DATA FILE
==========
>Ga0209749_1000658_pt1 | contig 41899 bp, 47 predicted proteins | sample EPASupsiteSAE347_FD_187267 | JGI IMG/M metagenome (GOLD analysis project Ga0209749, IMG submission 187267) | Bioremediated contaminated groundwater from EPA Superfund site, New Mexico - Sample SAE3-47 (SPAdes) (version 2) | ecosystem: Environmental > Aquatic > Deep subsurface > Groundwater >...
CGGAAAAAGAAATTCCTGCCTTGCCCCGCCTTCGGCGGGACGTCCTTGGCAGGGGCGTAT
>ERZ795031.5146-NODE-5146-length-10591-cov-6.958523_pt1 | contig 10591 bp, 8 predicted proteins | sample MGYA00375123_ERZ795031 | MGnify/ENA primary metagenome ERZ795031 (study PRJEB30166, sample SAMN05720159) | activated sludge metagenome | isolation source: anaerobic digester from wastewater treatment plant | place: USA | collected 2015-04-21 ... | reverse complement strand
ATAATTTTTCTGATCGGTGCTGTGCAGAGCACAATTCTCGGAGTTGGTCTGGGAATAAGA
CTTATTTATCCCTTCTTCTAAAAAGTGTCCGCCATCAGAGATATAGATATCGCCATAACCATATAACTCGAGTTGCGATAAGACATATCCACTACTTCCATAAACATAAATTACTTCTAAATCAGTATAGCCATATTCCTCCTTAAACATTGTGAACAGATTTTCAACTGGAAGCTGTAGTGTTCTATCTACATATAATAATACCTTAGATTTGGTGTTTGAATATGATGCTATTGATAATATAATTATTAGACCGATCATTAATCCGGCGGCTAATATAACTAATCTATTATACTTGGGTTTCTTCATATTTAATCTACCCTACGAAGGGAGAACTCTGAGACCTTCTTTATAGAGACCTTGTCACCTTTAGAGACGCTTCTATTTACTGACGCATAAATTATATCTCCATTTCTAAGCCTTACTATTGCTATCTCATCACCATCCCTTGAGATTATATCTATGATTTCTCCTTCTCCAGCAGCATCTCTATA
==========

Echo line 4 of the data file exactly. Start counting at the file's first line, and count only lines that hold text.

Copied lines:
ATAATTTTTCTGATCGGTGCTGTGCAGAGCACAATTCTCGGAGTTGGTCTGGGAATAAGA